Blog homepage

Integrating Spatial Audio in Unity

Game Audio / Sound Design / Spatial Audio

Live integration in the Unity Sample - the Wwise Adventure Game, coming soon!

Two years have passed since we first set foot in the fertile lands of Allegro Kingdom. Back then, numerous aspiring sound enthusiasts jumped to the rescue and fought to cleanse the lands from the evil essence! Now it’s time to venture back into the terrifying dungeons, to once again put a stop to the infestation.

WwiseAdventureGame

My name is Mads. I’m one of the two developers who worked on the Wwise Adventure Game (WAG), and today I have the pleasure to talk about our plans at Audiokinetic towards integrating Spatial Audio into the Unity sample, the Wwise Adventure Game. I’m also really excited to share that we plan on doing this with you, by demoing it via multiple 'Wwise Up On Air | Hands-On' live stream sessions to come. But before venturing into the deep pockets of Spatial Audio, let's refresh our memory a bit and talk about the Wwise Adventure Game.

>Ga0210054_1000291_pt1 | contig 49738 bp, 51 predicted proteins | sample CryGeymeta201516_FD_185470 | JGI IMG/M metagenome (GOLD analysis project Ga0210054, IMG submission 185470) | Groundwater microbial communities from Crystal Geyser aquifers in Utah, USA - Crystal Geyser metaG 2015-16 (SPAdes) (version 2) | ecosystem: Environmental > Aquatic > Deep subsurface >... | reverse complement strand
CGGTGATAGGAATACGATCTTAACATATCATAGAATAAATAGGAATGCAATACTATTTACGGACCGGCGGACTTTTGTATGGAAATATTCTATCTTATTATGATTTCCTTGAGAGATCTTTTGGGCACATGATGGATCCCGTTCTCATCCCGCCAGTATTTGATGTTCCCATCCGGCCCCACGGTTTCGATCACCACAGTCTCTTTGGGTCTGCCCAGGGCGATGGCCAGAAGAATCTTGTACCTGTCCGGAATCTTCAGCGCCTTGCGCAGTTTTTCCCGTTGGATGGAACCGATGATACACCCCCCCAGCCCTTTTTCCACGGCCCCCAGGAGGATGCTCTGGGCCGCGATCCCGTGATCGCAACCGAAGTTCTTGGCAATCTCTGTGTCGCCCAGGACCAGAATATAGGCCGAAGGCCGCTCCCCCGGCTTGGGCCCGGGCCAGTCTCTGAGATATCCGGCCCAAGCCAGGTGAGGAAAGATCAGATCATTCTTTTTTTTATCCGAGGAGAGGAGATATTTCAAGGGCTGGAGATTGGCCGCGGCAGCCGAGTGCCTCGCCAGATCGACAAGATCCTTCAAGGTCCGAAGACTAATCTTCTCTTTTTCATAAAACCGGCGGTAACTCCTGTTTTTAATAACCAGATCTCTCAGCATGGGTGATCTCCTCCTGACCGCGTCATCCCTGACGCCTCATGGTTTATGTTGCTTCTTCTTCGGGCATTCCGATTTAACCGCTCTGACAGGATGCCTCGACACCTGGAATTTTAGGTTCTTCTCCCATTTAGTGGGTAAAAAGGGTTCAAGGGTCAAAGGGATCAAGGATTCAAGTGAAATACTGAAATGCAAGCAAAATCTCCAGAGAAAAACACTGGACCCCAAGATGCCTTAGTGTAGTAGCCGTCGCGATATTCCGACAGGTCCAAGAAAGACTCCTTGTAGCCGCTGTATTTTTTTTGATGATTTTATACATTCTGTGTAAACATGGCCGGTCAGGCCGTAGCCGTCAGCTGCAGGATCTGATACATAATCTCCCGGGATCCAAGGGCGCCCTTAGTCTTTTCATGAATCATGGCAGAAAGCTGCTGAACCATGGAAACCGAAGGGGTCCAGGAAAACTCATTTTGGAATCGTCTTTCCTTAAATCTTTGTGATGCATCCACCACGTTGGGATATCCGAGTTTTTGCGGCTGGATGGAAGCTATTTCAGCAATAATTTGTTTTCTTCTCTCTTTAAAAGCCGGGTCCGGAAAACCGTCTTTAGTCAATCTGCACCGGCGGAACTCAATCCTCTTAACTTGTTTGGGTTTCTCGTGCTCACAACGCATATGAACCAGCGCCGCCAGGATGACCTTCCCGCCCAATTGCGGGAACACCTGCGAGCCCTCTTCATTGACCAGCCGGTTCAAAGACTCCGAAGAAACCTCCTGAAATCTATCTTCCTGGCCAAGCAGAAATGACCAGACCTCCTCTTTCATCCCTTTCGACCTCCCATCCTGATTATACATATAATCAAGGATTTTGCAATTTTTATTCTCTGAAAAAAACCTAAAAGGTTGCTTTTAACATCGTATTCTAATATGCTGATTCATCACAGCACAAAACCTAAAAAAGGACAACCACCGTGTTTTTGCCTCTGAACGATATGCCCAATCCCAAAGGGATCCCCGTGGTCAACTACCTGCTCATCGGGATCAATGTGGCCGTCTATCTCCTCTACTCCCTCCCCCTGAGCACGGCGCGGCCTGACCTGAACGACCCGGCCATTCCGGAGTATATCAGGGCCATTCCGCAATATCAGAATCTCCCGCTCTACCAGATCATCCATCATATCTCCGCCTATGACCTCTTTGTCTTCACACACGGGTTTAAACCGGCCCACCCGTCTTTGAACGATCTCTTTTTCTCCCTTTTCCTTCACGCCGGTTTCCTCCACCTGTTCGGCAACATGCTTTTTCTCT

Subscribe

What is the Wwise Adventure Game (WAG)?
An open source Unity project using Wwise, downloadable from the Wwise Launcher.

WwiseAdventureGame2

Want to learn about setting up the hooks in Unity, or looking for inspiration on granularly loading area Soundbanks? Access any object, script, animation, image or other resource. Take a quick look here.

How it all started!